Nothing’s Sacred: The Wonderful World of Terry Pratchett

The world had never seen, nor will see again, an author such as Terry Pratchett. At thirteen years old, readers caught its first glimpse of his satiric humor when he wrote a story about the Devil asking for help in marketing hell, becoming distraught with all the “noisy people” now crowding his “amusement park,” and begging the marketing agent to fix it.

As an adult, he wrote over thirty novels set on the Discworld, perched on elephants, standing on a turtle swimming its way through the universe. Pratchett admitted he took two books to discover how to write a plot, but wrote in his own unique style, often leaping between scenes and characters in short paragraphs as the plot sped toward its resolution. Much like Charles Dickens, Pratchett is best-known for his assortment of memorable characters, from the cowardly Rincewind (a rubbish wizard on the best of days) to Susan (who takes no nonsense from anyone, and is prone to simply fading literally from view).

His greatest character in the minds of many, however, is Death. The hooded, scythe-carrying skeleton speaks in all caps, and likes cats. A lot. He’s curious about life and its nuances, as much a philosopher as someone who takes people when it’s “their time to go.” Death did not always want that job, and in one book, abandoned it to try out farming for a while. He had a brief stint as the Hogfather (the Discworld’s version of Santa Claus) when the real one disappeared. He also tried to produce color in his colorless world, but only succeeded, Susan noticed, in making the blacks different shades of black. And, he does not always play by the universe’s rules. In Hogfather, with the “merriest season of all” upon them, Death decides a Little Match Girl need not die upon Hogswatch Eve—and lets her live, justifying it by insisting it’s a season for miracles. In the same tale, he tells his granddaughter, Susan, that humans need to believe in fantasies to make them real.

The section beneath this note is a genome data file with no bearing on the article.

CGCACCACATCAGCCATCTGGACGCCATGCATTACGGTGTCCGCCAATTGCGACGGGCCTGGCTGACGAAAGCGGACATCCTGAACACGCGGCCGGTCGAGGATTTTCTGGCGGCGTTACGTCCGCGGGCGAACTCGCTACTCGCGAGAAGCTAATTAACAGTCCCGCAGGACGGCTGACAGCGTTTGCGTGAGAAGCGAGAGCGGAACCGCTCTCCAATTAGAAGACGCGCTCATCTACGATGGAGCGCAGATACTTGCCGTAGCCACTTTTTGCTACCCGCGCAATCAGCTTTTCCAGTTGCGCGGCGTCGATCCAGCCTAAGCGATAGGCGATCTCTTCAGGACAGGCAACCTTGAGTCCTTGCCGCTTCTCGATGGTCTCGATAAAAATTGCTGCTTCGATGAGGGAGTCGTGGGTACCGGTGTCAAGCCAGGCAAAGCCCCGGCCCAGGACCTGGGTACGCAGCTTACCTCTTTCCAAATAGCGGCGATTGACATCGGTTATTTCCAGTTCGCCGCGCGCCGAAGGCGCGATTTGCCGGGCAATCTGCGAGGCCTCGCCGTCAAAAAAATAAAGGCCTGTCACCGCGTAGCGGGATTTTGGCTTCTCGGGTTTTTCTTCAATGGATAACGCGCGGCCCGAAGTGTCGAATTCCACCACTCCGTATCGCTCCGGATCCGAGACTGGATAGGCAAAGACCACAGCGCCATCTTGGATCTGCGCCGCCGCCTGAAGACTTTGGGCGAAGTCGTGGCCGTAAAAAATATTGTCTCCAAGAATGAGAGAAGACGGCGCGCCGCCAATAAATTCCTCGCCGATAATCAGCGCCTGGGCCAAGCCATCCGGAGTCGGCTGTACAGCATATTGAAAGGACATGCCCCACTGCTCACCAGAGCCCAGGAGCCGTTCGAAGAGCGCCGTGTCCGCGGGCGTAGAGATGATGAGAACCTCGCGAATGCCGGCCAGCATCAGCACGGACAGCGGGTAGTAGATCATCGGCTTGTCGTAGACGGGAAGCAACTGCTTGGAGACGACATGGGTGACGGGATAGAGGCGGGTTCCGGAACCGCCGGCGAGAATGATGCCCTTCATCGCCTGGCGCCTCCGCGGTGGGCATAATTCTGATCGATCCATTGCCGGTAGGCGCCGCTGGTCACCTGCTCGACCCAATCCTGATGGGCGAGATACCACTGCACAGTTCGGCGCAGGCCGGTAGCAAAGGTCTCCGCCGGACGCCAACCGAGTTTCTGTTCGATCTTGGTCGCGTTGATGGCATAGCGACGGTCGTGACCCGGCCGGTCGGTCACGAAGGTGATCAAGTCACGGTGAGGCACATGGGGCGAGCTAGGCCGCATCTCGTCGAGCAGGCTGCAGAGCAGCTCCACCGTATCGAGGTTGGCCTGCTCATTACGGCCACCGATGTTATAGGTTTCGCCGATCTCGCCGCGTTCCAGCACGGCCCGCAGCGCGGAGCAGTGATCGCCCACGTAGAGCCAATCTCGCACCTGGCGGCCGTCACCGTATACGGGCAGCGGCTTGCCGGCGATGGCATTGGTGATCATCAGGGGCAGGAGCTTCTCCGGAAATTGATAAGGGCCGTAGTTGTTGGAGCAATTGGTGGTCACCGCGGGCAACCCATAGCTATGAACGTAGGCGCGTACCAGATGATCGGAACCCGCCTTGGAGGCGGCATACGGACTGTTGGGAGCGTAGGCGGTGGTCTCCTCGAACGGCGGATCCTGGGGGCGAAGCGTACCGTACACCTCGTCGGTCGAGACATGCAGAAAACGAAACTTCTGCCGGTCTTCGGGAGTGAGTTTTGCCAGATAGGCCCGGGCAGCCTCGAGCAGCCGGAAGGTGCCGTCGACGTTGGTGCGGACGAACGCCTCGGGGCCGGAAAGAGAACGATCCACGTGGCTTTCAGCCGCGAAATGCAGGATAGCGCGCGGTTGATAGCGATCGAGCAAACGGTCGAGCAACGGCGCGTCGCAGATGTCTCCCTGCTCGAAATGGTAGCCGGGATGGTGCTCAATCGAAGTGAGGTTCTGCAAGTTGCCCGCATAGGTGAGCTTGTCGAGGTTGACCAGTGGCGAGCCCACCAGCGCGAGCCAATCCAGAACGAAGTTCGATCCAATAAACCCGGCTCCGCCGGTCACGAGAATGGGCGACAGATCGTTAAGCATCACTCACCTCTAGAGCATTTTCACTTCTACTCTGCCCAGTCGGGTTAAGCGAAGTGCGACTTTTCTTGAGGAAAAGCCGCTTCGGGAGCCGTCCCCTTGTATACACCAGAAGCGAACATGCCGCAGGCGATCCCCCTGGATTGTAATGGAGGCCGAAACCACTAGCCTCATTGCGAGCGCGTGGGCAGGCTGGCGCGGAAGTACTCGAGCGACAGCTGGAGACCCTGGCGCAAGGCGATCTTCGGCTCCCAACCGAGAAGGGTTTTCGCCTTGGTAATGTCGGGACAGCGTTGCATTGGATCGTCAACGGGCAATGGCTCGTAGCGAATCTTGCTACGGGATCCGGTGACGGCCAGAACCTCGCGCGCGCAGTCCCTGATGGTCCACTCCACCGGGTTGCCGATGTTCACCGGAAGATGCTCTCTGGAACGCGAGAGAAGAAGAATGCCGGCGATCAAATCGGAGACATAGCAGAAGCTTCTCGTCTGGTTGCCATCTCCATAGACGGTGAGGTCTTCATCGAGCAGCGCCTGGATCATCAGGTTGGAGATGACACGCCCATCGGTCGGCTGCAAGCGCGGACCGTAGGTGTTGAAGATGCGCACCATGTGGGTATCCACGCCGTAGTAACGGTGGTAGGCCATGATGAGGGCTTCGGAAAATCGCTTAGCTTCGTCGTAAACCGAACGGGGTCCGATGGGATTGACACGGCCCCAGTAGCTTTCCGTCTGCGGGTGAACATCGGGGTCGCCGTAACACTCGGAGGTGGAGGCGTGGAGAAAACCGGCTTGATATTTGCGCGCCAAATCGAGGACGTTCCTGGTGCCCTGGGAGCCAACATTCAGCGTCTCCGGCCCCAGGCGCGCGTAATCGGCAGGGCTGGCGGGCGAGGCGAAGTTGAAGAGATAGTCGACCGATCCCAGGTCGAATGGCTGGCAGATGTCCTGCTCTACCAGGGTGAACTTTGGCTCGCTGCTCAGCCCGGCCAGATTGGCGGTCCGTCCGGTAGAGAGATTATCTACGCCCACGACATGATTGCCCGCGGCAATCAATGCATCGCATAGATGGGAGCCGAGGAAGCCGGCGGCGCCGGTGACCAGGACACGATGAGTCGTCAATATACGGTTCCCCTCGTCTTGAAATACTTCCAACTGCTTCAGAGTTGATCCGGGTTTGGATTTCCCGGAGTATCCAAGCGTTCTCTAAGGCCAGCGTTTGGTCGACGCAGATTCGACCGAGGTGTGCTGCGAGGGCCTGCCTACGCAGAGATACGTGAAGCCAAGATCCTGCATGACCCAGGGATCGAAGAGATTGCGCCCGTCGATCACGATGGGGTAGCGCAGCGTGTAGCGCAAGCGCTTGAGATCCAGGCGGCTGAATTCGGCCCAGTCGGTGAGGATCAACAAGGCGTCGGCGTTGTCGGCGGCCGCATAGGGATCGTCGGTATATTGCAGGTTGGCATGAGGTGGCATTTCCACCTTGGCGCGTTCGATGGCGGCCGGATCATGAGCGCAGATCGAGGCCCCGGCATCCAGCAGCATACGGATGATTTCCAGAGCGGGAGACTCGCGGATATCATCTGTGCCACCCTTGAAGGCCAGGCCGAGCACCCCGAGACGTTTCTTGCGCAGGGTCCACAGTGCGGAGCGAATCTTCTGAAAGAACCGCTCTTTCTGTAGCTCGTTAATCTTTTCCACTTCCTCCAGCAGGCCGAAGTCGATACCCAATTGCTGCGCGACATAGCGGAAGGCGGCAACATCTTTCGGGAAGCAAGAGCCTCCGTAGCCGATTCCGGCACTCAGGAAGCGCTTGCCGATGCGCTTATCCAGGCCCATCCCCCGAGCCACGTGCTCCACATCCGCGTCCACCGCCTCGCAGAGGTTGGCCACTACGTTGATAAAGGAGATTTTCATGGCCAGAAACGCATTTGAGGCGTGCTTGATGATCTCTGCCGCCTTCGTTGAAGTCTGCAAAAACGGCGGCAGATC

All Pratchett’s novels have memorable hooks and ridiculous twists for its assortment of oddball characters—such as Moist von Lipwig, a former con artist whom the Patrician forces into restoring the Post Office, all so he doesn’t have to use the more expensive Clacks (telegram) to play chess games with his friends. By the time of the sequel, Moist is so utterly bored with his now-mundane life, he’s breaking into his own office for cheap thrills.

Pratchett treats nothing as sacred—gently poking humor at everything from organized religion to academic snobs. He launches little funny fireballs, the most memorable for me being one of his witches saying how much she hates hateful people! He uses the wizards of the Unseen University to make fun of intellectuals—a group of theoretical elitists who distract themselves with worthless debates most of the time, and of which, their most notorious member (the Librarian) once accidentally turned himself into an orangutan. (Long arms are, however, useful for fetching books off top shelves, so no one is much bothered to turn him back.)

The Gentlemen of the Night’s Watch, a motley group of buffoons, try to solve crimes and other inconveniences in Ankh-Morpork, a city so polluted you can walk across its river of sludge if you care to risk your life.

In Ankh-Morpork, and the surrounding countryside, a horde of various creatures run rampant, from humans to vampires, witches, and the occasional “mistake of the universe,” one of which is a “seventh son of a seventh son” being born… a girl. Her arrival at the Unseen University causes big problems, and even the bedbugs flee (carrying their mattress as a collective effort) in distress. Then there’s the poor vampire who longs to be a photographer, with the small inconvenience that each time the flash goes off, he explodes into a pile of ash and must wait for someone to walk past and bleed on him before he can resurrect himself again. Of course, he has a melancholic Opera Ghost, Bogeymen (one of which is so shy, he can’t come out from under the bed, or behind the door), ghosts, and even the occasional reporter.